Each year the USDA Office of the Chief Economist leads the Interagency Agricultural Projections Committee in developing long-term, or baseline projections, for the agriculture sector. This year’s projections were released in February and provides forecasts to 2031. The projections are based on data from the October 2021 World Agricultural Supply and Demand Estimates (WASDE). Obviously, the projections do not account for recent events like the invasion of Ukraine by Russia or other domestic or international shocks which will affect agriculture in the future, but they do provide a glimpse of the underlying supply and demand trends over the long-term. Below are few excerpts from the projections of interest to Nebraska agriculture:
- Nominal [non-inflation adjusted] corn prices are projected to fall from $4.80 per bushel in 2022/23 to $4.00 by 2026/27, and then remain stable at that level through 2031/32. Growth in domestic corn use is driven exclusively by feed and residual use, driven by domestic meat production to meet both domestic and export demand for beef, pork, and poultry. The baseline projects corn use for ethanol to be somewhat lower at the end of the projections than in 2022/23.
- Nominal soybean prices are projected to start at $10.50 per bushel in 2022/23, declining significantly from 2021/22 and continuing to fall through 2026/27 before flattening at $10.00 the remainder of the projection. Global import demand growth, led by China, is mainly fulfilled by increased exports from Brazil, and modest gains from the U.S.
- Although strong trade competition continues, U.S. commodities remain generally competitive in global agricultural markets, with U.S. corn, soybean, and cotton exports projected at record highs by 2031/32.
- In the beef cattle industry, cattle inventory declines in 2022 and into 2023 …as the sector contracts from drought conditions in major U.S. cattle producing regions. The decline in cattle numbers in 2022 is expected to lead to continued strengthening of cattle prices in 2023, after which a modest herd expansion slows the rising pace of cattle prices through the end of the projection period. Increasing slaughter weights will further support production gains as the herd expands. Beef production is expected to increase during the projection period, starting in 2024 at year-over-year rates that average almost 1 percent.
- Tighter supplies of fed cattle at the start of the projection period, coupled with continued strong demand support 5-area steer prices during 2023–31. Supply growth is not expected to keep pace with demand despite the cattle herd expanding and beef production increasing throughout the remainder of the period; steer prices are expected to increase to almost $143 per hundredweight by the end of the period.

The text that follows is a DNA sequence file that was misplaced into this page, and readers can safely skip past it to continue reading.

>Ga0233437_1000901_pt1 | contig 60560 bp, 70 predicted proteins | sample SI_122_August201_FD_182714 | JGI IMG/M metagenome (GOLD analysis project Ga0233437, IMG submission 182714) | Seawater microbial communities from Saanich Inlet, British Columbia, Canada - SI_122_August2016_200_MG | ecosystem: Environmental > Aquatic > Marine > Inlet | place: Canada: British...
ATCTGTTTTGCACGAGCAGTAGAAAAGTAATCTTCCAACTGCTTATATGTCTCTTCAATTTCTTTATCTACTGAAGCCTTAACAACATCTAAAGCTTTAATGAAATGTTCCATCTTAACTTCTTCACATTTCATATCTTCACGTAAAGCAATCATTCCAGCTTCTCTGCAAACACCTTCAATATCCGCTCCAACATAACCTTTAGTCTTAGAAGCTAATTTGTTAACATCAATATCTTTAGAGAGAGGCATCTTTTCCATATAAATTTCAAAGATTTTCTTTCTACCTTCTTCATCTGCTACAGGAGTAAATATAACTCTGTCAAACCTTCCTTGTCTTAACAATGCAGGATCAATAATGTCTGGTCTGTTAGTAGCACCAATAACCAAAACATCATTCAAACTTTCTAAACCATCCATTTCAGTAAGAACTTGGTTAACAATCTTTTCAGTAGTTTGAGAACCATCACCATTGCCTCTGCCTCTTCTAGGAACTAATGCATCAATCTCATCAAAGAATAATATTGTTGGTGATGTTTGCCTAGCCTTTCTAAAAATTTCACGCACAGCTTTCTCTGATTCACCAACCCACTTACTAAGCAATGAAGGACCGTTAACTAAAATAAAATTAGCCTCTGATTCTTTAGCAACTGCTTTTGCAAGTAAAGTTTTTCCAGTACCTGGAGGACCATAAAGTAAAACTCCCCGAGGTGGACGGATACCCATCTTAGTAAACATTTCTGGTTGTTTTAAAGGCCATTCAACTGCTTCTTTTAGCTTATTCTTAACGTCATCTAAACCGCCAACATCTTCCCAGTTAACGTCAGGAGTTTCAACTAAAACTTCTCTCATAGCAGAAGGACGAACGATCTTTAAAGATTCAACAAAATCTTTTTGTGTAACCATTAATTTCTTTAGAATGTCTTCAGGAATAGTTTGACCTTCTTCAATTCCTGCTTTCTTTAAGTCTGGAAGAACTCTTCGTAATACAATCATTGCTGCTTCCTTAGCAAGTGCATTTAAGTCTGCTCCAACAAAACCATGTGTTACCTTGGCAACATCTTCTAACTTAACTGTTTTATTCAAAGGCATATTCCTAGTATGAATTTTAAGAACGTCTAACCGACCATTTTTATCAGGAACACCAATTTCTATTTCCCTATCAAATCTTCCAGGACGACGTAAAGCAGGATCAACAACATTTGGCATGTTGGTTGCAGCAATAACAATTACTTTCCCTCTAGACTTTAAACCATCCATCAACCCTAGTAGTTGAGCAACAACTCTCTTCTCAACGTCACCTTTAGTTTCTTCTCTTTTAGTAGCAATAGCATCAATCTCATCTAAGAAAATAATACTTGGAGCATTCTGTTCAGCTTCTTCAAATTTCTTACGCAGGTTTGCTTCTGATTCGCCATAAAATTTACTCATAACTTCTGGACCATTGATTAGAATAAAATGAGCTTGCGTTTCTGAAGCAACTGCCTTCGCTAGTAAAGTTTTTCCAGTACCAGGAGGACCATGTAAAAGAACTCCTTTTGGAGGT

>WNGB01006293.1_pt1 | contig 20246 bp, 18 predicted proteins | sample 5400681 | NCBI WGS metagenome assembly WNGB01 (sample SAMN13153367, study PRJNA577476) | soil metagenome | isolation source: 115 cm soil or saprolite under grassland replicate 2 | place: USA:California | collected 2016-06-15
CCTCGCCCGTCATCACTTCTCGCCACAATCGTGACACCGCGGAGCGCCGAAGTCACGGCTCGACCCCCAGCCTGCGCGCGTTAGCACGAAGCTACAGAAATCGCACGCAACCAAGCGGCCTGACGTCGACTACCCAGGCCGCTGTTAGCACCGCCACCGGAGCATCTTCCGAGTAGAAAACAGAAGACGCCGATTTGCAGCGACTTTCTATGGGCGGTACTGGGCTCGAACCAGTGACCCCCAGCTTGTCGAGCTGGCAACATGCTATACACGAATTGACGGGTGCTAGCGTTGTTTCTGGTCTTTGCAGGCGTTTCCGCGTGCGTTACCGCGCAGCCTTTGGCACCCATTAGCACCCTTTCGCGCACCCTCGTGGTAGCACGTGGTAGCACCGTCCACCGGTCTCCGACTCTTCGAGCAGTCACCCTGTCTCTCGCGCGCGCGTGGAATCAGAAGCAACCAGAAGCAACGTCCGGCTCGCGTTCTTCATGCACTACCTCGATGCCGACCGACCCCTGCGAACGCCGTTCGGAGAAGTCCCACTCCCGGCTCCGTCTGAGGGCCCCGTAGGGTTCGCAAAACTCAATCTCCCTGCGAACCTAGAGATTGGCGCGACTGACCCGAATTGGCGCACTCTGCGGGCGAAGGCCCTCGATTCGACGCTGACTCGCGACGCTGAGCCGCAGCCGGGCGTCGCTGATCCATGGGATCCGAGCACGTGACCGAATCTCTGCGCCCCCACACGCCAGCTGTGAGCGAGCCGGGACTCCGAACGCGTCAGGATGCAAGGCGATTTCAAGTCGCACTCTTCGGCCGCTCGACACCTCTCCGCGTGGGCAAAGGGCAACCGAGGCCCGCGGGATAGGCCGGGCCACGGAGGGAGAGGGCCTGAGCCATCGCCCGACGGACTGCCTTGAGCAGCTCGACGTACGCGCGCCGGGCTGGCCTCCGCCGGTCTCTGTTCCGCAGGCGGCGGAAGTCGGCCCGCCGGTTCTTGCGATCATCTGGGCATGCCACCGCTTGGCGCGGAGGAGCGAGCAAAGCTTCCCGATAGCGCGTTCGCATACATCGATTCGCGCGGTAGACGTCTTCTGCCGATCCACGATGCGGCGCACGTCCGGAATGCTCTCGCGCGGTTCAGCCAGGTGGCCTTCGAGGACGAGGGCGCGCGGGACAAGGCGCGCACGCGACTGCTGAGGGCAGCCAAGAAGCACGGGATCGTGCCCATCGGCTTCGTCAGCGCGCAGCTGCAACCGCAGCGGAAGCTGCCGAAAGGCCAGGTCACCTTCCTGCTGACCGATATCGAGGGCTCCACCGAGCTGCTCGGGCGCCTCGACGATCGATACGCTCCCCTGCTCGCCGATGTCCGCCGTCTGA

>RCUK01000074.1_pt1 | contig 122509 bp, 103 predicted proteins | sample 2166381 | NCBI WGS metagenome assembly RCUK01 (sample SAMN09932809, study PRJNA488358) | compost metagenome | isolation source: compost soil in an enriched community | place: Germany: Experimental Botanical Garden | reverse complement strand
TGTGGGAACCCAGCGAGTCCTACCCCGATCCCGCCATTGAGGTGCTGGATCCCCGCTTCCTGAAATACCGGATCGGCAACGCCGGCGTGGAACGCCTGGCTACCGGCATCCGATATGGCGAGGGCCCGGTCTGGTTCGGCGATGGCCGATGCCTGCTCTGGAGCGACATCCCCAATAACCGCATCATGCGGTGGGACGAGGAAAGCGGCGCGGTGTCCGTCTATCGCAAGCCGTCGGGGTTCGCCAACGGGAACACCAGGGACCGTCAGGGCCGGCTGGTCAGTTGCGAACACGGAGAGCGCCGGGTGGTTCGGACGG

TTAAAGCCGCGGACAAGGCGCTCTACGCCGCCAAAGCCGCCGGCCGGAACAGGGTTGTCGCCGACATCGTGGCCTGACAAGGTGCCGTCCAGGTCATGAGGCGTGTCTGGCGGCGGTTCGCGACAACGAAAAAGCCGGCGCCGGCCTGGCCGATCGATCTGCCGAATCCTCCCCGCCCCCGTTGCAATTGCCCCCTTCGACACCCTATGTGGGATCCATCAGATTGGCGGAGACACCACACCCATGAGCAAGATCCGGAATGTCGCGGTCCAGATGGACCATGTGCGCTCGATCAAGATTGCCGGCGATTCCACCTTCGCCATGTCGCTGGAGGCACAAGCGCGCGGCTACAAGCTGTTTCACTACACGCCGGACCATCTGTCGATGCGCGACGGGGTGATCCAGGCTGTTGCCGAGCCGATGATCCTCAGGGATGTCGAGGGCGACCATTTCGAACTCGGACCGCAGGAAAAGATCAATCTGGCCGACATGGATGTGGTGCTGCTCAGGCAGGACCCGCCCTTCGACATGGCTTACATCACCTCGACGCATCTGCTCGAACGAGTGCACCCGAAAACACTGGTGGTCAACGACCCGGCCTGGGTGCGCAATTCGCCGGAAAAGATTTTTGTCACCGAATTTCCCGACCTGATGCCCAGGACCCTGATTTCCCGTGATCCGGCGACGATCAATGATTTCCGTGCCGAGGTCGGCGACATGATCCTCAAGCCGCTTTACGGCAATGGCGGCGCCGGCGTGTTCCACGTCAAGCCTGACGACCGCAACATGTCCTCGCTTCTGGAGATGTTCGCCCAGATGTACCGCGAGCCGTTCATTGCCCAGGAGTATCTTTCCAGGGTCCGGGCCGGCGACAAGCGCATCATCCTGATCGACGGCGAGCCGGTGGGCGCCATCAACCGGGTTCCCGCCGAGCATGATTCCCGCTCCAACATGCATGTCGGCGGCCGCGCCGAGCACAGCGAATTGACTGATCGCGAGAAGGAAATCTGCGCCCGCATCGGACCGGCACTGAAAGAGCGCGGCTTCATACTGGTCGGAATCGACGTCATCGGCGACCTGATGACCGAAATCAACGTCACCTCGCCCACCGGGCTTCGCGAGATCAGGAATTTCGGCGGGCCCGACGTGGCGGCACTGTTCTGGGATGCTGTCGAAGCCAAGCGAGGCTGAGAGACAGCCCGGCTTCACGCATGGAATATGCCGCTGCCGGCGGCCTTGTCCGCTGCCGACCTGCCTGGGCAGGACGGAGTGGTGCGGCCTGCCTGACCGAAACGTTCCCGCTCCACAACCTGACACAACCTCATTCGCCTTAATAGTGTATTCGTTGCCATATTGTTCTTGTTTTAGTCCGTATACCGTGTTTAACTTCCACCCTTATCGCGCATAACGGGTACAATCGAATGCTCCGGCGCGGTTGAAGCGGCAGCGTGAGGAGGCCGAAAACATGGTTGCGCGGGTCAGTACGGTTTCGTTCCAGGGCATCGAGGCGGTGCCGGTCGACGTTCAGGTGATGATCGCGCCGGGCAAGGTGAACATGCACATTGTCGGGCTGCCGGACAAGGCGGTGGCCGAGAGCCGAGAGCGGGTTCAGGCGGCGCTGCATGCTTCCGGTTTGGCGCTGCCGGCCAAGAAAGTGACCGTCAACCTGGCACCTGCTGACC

- …the United States is expected to export more beef than it imports by a moderate margin, a switch from the pattern early in the forecast period. Strong import demand in key Asian markets will support increasing U.S. exports, while U.S. demand for imported processing-grade beef is expected to be dampened by increasing availability of domestic cows through much of the baseline period. Brazil is projected to remain the largest global beef exporter, while India remains second, and the United States and Australia are expected to compete for the third position. Among the major global beef exporters, the U.S. market share is expected to decline, particularly relative to Brazil.
- The U.S. pork sector in the projection period is characterized by steady production growth deriving largely from innovations adopted by the industry in hog production and processing technologies. Despite some volatility early in the period, progressively increasing supplies of pork are expected to pressure hog prices lower through 2029, before reversing and trending higher through the end of the projection period. National base lean prices for live-equivalent hogs are expected to average just under $50 per hundredweight over the projection period.
Figure 2. U.S. Corn, Soybean, and Wheat Prices, 2001-2031
Figure 3. U.S. Livestock Prices, 2001-2031